Friday, November 07, 2008


Lately, we have sustained a nervous desire to get out of Paris. Why, you may ask? Are we so blasé so as to think that this city is passé and cliché? Have we grown so accustomed to just sitting on the same old café chair, so as to be unable to move it, even when we want to? Has the dreaded ennui finally set in? OMG, Paris is SO last year.

Well, perhaps it's not quite that bad. It is true that we are prone forget how delicious our daily baguette really is. My eyes sweep up and down an extraordinary medieval street or two on my way to work, and I am preoccupied with planning a trip to Spain, Italy, or even Iceland. It seems that before we take this wonderful place for granted, it is time to explore beyond the peripheral enclosure that has thoroughly defined our lives for some time.

The first opportunity to break free came last weekend, in the form of two trips - Karl went south, and Abbey went north. No, we are not so anxious to cover all the necessary ground before we leave this continent that we felt it was best to split up the party. Rather, my fabulous husband had a gig in the Pyrenees, and my weekend plans had already formed around a retreat on the Sea. So, we kissed good bye on the sidewalk in Paris (a cliché that I do in fact appreciate) and promised lots of pictures upon our returning.

Bernieres-sur-Mer is a tiny village on the Northern coast of France in Normandy. Yes, these were the beaches where the Allies landed on June 6th - the memorials to every country involved in this heroic act dot the misty coastline for many kilometers. We were nearest to the remembrance of the Canadian soldiers. I strolled the coastline with two very good friends of mine, when I suddenly realized that they were both German and I was American. I kept this to myself, but silently thanked God for bringing peace and that in Him, we were reconciled. Indeed, all of our time as a group over the weekend could be best described as "family time" - three delicious meals shared everyday, going for long walks, praying for one another, playing together, holding each other's babies, telling stories. And all the time, the backdrop of the very-present sea, with the smell of salt and sand everywhere.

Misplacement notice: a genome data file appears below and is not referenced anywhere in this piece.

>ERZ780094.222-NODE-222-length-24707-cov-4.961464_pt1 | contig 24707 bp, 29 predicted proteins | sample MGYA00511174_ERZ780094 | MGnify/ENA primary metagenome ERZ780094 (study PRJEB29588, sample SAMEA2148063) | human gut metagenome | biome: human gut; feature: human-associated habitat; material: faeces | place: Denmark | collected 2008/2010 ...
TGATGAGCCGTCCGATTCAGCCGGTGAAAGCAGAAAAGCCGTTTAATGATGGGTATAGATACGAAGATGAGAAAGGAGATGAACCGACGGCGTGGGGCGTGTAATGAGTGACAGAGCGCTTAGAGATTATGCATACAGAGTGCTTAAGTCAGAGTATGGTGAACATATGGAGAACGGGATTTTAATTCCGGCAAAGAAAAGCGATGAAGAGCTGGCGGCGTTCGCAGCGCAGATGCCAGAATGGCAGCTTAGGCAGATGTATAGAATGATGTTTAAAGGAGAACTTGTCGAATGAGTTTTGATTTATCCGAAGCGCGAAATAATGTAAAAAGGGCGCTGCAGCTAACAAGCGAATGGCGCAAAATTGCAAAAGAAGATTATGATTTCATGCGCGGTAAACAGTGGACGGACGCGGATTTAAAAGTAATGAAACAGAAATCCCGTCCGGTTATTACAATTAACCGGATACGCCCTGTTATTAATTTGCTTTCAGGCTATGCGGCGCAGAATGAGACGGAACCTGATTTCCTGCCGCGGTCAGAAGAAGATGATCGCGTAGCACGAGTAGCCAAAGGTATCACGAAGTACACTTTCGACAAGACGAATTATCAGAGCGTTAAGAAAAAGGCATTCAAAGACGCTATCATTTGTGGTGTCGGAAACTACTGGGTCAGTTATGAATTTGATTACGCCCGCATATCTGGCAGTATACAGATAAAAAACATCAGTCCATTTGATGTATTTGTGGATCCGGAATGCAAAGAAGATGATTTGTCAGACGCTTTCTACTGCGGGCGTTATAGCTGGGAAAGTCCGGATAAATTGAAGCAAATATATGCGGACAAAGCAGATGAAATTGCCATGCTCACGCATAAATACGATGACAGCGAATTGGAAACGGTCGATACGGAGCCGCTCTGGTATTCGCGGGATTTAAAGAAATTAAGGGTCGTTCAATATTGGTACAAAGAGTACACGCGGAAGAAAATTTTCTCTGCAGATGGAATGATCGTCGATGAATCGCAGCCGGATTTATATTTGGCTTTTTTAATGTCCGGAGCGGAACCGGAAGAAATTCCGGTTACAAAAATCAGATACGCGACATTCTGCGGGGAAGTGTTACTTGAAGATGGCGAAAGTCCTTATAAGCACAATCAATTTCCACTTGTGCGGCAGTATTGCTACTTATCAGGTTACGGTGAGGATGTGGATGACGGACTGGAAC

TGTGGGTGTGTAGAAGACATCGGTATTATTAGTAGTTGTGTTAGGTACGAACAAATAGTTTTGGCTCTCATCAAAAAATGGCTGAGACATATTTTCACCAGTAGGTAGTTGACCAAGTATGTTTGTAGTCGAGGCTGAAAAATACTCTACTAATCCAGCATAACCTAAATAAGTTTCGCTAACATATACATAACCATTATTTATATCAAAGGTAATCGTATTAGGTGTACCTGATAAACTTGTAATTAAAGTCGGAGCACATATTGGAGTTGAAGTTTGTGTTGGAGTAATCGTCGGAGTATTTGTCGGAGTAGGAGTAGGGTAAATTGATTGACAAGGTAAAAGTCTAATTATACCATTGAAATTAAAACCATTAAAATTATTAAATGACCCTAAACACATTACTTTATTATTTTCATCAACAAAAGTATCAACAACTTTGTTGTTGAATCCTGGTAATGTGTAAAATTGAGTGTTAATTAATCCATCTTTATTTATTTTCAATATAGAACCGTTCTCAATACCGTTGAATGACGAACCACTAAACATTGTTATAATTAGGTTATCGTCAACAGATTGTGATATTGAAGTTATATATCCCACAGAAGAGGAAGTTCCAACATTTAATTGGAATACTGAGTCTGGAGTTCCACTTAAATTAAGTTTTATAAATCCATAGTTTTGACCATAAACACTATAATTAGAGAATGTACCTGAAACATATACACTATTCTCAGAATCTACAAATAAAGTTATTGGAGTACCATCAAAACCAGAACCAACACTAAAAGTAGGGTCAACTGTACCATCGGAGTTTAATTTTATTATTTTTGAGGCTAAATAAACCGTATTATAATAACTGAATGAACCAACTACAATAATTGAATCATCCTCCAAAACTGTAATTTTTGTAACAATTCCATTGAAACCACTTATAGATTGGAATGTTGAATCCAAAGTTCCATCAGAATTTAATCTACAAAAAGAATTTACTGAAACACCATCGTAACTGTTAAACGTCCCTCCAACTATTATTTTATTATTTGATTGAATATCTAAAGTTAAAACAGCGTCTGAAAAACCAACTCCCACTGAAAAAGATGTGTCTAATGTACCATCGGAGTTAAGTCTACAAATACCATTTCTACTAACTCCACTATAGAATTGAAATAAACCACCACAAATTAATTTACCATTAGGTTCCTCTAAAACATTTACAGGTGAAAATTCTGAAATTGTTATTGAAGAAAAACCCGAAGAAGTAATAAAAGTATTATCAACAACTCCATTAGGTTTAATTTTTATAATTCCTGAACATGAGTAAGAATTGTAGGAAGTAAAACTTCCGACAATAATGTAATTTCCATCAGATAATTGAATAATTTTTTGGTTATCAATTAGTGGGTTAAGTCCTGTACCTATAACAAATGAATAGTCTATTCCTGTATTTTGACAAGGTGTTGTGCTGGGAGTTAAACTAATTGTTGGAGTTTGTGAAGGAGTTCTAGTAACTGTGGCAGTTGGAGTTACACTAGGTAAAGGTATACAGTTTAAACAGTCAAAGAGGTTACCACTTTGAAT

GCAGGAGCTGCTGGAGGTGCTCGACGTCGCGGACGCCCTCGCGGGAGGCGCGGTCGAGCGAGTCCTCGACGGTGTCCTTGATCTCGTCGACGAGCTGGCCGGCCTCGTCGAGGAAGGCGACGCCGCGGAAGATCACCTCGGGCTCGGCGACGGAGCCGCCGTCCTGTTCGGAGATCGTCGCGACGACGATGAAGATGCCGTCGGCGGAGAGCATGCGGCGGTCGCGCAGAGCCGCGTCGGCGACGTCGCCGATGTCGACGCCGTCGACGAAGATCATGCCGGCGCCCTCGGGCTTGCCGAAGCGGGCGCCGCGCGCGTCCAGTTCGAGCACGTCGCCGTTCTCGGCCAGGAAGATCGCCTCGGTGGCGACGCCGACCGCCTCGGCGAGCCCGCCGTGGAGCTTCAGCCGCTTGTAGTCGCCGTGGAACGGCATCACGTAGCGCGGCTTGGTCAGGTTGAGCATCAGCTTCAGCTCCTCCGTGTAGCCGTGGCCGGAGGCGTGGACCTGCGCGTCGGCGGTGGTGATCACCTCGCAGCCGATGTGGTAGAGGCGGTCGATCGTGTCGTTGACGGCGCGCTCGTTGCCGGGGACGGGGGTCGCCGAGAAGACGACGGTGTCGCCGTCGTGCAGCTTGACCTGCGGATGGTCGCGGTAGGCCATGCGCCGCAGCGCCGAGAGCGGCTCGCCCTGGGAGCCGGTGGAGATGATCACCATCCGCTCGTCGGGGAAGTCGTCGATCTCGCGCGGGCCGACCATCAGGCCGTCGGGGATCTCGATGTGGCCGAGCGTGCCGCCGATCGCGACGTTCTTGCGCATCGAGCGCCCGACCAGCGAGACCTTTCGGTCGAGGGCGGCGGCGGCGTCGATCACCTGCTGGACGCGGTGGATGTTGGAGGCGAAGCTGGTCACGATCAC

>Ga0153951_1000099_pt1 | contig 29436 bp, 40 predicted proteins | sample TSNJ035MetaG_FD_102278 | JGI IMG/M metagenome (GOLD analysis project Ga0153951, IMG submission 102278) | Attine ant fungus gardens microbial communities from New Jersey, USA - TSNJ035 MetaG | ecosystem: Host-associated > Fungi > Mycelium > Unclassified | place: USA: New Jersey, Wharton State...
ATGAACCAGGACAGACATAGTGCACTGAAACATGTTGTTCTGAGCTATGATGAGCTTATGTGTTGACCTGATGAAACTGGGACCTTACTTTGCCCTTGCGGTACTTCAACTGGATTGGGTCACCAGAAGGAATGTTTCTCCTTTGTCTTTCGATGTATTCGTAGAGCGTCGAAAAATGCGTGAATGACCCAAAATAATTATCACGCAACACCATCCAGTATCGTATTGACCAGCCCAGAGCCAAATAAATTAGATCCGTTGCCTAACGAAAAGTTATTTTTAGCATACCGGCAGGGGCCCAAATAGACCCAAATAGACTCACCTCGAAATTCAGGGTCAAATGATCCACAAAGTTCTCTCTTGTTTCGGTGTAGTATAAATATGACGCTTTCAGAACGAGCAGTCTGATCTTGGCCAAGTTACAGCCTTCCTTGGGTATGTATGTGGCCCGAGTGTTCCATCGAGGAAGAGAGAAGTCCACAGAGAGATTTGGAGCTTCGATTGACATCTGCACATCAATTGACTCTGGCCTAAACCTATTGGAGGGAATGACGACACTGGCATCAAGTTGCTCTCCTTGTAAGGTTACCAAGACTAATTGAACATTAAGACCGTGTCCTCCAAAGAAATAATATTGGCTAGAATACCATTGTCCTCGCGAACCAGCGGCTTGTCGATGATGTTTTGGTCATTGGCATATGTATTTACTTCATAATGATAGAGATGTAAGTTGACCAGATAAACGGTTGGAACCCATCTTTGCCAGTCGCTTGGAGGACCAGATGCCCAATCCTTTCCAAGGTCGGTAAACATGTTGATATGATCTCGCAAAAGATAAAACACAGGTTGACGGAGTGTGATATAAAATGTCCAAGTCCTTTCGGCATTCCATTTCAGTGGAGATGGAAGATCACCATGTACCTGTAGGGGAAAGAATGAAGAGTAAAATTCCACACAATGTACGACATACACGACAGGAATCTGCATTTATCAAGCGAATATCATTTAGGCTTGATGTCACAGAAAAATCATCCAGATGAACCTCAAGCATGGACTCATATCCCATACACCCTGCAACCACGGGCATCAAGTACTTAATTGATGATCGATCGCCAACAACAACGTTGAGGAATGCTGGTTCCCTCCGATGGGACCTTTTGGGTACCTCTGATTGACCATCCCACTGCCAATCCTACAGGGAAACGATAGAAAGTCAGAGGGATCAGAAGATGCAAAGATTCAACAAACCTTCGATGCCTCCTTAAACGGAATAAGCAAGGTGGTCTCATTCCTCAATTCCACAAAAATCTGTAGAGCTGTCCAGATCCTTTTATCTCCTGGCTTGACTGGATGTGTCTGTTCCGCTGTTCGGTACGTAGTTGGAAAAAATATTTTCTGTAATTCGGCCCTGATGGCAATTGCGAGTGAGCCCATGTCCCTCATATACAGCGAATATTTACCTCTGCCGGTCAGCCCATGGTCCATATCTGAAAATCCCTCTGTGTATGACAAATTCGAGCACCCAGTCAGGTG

Karl's train took him to a different place entirely, the town of Lourdes. This used to be a quiet little market town at the foot of the mountains, until several superstar saints and also the Virgin Mary reportedly appeared, and transformed the place into a colorful place of pilgrimage. Despite the exciting visitors of yore, apparently the gospel choir that Karl was playing with was the main draw last weekend. In fact, they were such a big hit that Karl's boss was given a statue of Mary filled with holy water as a thank you gift. Very sweet, though I'm not sure what I would do with that. At any rate, the occasion was made all the more special as dear friends of ours maneuvered the French country roads all the way from Bayonne to Lourdes to enjoy the show. (Many thanks to Beatrice for the photos, since Karl forgot his camera!)

So, did these adventures satisfy our wanderlust? Well, not completely.

The fact remained that because of Armistice Day this year, I can faire le pont ("make the bridge" from one day off to the next), and thereby have five days off in a row. It was my firm conviction that this should not go unexploited. After much fitfully trolling of travel websites all week long, and realizing to our chagrin that derniere minute (last-minute) still means three days in advance in France, we finally stumbled upon a solution. A couple of tickets that will carry us South for a few days, and a couple more to carry us back North. And yes, this time we will both be in the same train!